Austrian energy firm OMV withdrew its takeover bid for Hungary's MOL -- a move that will lead to a fierce competition and could benefit Gazprom.
Pressure from the EU Commission led partially state-owned Austrian energy firm OMV to withdraw its $18.4 billion hostile takeover bid for Hungary's privately owned MOL on Aug. 6. The companies' strengths would have complemented each other had the merger taken place. However, the two firms now will go head to head in competition over the Balkans. This rivalry could end up benefiting Russian energy firms -- particularly Gazprom.
The partially state-owned Austrian energy company OMV withdrew its $18.4 billion hostile takeover bid for Hungary's privately owned MOL -- the largest company in the country -- on Aug.6. The decision came under pressure from the European Union commission, which was concerned the merger would hurt consumers and competition, notwithstanding the efforts OMV made to try to allay Brussels' fears by selling off parts of its refining network to Vienna and Bratislava.
MOL's hostility toward the OMV offer and Brussels' disapproval of the takeover effectively kill the merger. The failed bid leaves OMV and MOL to fight out their rivalry over the Balkans. Their different strengths would have perfectly complemented each other in a bid to dominate the Central European energy market: MOL has the infrastructural connections to the Balkan Peninsula, and OMV has the necessary cash and supplies. Instead the two companies will compete in a dead heat with no clear winner expected to emerge any time soon. The stalemate could allow Russian energy players to profit from the disunity between MOL and OMV. In particular, Russian natural gas monopoly Gazprom -- which has expressed interest in taking over MOL in the past and has a close working relationship with OMV -- could look to join the fray between the two Central European energy giants.
OMV first bid for MOL in 2007, when OMV increased its stake in the Hungarian firm from 10 percent to 20 percent. The move was met with fierce resistance from the Hungarian government and MOL's management. In part, the Hungarians were wary of OMV's close and strong links to Gazprom, particularly because there was a fear that the Russian behemoth was using OMV to try to take over MOL.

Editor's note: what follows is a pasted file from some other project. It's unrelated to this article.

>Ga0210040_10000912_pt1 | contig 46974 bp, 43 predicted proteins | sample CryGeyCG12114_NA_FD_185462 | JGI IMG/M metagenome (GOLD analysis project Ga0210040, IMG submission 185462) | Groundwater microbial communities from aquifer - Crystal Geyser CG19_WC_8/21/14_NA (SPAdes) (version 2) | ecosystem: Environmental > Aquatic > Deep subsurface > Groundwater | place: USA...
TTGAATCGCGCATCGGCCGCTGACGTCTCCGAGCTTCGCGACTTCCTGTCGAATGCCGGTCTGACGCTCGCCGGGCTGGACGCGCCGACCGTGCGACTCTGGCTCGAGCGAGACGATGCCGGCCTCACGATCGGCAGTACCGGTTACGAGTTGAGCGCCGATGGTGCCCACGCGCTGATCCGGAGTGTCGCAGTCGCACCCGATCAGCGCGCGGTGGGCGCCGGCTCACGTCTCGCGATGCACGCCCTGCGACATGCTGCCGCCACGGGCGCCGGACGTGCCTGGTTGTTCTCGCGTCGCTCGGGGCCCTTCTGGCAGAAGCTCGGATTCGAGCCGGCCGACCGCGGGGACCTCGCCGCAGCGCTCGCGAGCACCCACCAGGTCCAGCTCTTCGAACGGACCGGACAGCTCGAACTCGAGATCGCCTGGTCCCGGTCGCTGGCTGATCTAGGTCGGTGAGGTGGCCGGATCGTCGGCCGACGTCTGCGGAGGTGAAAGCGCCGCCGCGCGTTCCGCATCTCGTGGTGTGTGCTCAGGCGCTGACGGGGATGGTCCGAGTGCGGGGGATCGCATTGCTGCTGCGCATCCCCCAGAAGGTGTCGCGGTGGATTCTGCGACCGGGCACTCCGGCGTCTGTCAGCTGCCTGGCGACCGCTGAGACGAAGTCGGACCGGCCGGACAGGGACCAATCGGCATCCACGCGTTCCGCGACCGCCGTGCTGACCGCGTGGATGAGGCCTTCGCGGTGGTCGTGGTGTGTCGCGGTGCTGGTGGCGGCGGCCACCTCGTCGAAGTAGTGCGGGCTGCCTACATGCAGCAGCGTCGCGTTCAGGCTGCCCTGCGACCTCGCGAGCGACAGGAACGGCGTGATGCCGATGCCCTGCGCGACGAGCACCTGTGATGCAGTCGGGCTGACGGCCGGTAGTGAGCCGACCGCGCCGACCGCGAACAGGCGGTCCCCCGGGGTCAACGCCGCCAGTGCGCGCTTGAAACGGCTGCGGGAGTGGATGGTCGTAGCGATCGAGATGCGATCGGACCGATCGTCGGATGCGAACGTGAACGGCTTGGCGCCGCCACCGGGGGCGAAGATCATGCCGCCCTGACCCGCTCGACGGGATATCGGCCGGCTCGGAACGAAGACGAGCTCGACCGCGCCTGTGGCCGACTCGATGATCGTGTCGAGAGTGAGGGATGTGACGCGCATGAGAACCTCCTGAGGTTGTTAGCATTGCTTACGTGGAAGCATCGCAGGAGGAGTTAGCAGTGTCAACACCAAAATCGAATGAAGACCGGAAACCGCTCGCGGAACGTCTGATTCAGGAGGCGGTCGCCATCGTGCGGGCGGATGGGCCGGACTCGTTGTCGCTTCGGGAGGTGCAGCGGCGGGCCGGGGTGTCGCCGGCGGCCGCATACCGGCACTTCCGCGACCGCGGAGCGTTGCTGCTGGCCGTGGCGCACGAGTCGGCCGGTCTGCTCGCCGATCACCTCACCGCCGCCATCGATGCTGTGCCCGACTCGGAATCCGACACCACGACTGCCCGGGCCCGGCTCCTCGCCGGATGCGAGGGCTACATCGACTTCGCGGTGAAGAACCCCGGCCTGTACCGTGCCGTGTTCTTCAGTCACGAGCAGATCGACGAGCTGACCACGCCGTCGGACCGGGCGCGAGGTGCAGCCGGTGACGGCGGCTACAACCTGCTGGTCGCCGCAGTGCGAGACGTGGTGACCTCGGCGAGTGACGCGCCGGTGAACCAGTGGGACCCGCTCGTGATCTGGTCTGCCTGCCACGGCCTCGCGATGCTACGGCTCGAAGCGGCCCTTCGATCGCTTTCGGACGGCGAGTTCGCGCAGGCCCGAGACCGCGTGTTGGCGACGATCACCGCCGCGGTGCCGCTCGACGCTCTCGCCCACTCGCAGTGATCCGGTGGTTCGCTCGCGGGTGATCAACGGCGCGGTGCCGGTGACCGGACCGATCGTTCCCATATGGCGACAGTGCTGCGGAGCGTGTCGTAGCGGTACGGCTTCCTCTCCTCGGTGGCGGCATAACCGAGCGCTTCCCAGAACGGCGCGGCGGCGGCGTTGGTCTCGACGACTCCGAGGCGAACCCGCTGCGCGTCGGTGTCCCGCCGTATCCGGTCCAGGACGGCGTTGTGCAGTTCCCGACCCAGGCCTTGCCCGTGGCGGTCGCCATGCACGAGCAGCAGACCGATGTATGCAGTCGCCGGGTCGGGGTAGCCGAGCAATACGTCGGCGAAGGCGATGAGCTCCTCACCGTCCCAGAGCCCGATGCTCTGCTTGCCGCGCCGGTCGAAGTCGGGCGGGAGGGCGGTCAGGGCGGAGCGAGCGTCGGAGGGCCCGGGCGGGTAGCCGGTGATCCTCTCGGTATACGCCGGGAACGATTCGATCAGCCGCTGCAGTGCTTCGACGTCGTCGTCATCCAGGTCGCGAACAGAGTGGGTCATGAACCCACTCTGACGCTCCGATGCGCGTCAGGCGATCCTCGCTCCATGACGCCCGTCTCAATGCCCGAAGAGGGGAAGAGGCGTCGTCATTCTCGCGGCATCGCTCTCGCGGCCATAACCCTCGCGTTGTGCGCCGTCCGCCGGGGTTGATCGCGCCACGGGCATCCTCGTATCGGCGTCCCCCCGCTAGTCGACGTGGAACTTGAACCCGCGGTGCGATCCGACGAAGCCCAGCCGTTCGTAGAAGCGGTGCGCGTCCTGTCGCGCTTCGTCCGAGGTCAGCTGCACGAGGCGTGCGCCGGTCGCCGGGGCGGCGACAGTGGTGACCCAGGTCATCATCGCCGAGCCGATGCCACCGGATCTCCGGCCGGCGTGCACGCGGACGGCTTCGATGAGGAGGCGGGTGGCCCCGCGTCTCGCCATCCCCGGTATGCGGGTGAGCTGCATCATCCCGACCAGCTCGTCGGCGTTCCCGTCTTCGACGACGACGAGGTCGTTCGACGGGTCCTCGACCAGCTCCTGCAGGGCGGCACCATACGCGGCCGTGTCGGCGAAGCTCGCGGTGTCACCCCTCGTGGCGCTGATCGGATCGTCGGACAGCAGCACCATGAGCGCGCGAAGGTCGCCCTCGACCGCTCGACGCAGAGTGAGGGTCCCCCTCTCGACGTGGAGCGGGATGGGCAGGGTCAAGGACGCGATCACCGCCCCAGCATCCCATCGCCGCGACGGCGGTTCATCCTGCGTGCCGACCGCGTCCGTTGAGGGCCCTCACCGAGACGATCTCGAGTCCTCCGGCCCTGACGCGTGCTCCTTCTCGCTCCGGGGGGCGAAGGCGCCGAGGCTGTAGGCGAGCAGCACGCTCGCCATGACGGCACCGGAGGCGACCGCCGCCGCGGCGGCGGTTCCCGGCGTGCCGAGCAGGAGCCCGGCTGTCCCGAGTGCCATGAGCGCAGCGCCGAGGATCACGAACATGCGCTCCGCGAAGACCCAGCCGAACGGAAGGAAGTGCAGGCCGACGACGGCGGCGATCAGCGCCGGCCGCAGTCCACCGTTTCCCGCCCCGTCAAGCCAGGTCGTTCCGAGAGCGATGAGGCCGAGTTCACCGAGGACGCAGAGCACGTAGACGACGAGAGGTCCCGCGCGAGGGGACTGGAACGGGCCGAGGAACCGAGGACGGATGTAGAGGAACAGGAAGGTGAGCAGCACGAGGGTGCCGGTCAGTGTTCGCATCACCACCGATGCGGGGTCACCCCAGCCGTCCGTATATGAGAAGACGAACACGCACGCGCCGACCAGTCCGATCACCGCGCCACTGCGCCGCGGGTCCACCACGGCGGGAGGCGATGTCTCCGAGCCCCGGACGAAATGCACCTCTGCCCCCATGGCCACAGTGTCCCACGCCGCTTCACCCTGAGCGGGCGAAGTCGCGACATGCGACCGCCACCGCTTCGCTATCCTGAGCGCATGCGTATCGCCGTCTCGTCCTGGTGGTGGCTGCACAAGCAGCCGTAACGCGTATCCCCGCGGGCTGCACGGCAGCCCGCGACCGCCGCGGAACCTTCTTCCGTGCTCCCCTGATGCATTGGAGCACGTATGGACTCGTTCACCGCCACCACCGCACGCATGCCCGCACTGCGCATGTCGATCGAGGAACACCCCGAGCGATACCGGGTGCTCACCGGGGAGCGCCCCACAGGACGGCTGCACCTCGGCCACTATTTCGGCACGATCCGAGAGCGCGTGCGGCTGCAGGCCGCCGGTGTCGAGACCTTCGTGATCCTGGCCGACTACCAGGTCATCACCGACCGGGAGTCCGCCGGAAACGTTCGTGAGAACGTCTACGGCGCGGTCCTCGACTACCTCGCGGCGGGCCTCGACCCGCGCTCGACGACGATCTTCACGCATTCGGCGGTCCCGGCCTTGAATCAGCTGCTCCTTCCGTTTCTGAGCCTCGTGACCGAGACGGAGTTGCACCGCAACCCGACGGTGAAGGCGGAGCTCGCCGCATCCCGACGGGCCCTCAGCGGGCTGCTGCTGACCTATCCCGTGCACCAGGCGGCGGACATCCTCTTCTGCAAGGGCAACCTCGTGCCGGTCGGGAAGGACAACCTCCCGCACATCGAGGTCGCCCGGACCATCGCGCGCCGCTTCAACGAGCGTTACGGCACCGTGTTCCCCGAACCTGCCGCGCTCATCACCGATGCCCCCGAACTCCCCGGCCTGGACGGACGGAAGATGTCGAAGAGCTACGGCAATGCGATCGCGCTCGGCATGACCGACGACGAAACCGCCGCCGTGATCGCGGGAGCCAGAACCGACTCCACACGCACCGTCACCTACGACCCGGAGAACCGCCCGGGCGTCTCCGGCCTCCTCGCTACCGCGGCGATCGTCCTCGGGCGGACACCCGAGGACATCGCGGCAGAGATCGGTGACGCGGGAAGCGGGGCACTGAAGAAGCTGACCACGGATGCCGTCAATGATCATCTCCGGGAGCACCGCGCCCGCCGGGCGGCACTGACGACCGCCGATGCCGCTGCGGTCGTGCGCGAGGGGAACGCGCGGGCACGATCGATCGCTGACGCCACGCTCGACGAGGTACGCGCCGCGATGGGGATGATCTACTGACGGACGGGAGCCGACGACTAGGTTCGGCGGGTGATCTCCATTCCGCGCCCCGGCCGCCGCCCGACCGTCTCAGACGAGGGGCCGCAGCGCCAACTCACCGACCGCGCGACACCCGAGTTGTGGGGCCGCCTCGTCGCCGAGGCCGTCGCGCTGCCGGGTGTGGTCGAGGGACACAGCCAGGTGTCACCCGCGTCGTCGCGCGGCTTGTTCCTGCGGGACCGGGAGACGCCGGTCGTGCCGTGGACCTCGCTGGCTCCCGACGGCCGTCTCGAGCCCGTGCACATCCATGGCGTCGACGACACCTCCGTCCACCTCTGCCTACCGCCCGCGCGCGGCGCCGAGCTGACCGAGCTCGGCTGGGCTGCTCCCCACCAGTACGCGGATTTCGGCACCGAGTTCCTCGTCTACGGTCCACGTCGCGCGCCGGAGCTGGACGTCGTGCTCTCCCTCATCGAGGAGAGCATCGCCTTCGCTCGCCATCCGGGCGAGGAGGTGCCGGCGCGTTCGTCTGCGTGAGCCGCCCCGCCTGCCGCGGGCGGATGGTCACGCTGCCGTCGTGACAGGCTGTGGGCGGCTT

The links between Gazprom and OMV are indeed strong and could grow even stronger. Gazprom supplies 80 percent of Austria's natural gas imports and around 64 percent of Austria's total domestic consumption. Austria is also one of the main hubs for both the storage and transportation of Russian natural gas to Central Europe. Gazprom, however, does not outright own any portions of OMV stock. The Austrian government holds 31.5 percent and an Abu Dhabi-based investment firm holds 17.6 percent. The rest of OMV's stock, 50.9 percent, is floated and held by individual unnamed investors. Should it want to, Gazprom could attempt to gain greater control of OMV either by buying up OMV's stock directly or through friendly investors.
An OMV takeover of MOL is therefore perceived as a direct threat to Hungary's national interest of keeping its energy infrastructure independent from the Russians, who are known for using energy for political purposes -- especially in Hungary's neighborhood, like Ukraine, Belarus and the Czech Republic. (Ironically, the failed OMV bid for MOL could lead to greater direct Gazprom involvement in MOL, as OMV may now consider selling its 20 percent stake in the Hungarian company directly to the Russian behemoth.)